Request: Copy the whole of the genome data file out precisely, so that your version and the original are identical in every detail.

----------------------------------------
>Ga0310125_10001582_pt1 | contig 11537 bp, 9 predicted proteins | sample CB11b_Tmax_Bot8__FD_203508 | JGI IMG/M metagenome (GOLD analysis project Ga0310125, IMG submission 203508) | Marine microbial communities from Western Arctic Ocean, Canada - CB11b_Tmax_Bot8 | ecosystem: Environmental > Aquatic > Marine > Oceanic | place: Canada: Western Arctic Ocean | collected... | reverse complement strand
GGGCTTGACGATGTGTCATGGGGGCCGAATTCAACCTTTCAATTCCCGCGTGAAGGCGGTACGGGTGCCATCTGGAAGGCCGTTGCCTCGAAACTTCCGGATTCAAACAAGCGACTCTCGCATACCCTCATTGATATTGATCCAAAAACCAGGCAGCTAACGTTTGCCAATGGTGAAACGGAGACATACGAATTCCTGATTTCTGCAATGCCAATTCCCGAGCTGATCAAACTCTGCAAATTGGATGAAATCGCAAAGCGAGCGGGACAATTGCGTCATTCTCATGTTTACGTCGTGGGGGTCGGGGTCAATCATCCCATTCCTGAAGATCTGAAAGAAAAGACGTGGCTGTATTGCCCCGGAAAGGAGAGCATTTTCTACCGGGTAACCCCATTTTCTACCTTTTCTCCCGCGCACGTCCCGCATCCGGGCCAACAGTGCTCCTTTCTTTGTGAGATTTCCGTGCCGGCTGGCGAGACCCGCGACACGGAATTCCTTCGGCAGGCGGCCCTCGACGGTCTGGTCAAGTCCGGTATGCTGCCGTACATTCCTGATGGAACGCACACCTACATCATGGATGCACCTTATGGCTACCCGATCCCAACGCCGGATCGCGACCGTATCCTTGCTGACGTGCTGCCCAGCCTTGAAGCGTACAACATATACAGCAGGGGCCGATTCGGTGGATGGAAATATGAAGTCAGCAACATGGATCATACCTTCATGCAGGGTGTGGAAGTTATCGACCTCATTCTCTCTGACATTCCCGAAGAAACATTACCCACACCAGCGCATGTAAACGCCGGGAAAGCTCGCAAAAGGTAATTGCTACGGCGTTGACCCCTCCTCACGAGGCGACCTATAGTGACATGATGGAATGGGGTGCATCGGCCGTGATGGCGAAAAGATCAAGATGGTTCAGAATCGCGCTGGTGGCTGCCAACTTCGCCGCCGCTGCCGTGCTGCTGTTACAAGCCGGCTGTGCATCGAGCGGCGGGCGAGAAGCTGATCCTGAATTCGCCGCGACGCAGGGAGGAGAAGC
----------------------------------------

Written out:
>Ga0310125_10001582_pt1 | contig 11537 bp, 9 predicted proteins | sample CB11b_Tmax_Bot8__FD_203508 | JGI IMG/M metagenome (GOLD analysis project Ga0310125, IMG submission 203508) | Marine microbial communities from Western Arctic Ocean, Canada - CB11b_Tmax_Bot8 | ecosystem: Environmental > Aquatic > Marine > Oceanic | place: Canada: Western Arctic Ocean | collected... | reverse complement strand
GGGCTTGACGATGTGTCATGGGGGCCGAATTCAACCTTTCAATTCCCGCGTGAAGGCGGTACGGGTGCCATCTGGAAGGCCGTTGCCTCGAAACTTCCGGATTCAAACAAGCGACTCTCGCATACCCTCATTGATATTGATCCAAAAACCAGGCAGCTAACGTTTGCCAATGGTGAAACGGAGACATACGAATTCCTGATTTCTGCAATGCCAATTCCCGAGCTGATCAAACTCTGCAAATTGGATGAAATCGCAAAGCGAGCGGGACAATTGCGTCATTCTCATGTTTACGTCGTGGGGGTCGGGGTCAATCATCCCATTCCTGAAGATCTGAAAGAAAAGACGTGGCTGTATTGCCCCGGAAAGGAGAGCATTTTCTACCGGGTAACCCCATTTTCTACCTTTTCTCCCGCGCACGTCCCGCATCCGGGCCAACAGTGCTCCTTTCTTTGTGAGATTTCCGTGCCGGCTGGCGAGACCCGCGACACGGAATTCCTTCGGCAGGCGGCCCTCGACGGTCTGGTCAAGTCCGGTATGCTGCCGTACATTCCTGATGGAACGCACACCTACATCATGGATGCACCTTATGGCTACCCGATCCCAACGCCGGATCGCGACCGTATCCTTGCTGACGTGCTGCCCAGCCTTGAAGCGTACAACATATACAGCAGGGGCCGATTCGGTGGATGGAAATATGAAGTCAGCAACATGGATCATACCTTCATGCAGGGTGTGGAAGTTATCGACCTCATTCTCTCTGACATTCCCGAAGAAACATTACCCACACCAGCGCATGTAAACGCCGGGAAAGCTCGCAAAAGGTAATTGCTACGGCGTTGACCCCTCCTCACGAGGCGACCTATAGTGACATGATGGAATGGGGTGCATCGGCCGTGATGGCGAAAAGATCAAGATGGTTCAGAATCGCGCTGGTGGCTGCCAACTTCGCCGCCGCTGCCGTGCTGCTGTTACAAGCCGGCTGTGCATCGAGCGGCGGGCGAGAAGCTGATCCTGAATTCGCCGCGACGCAGGGAGGAGAAGC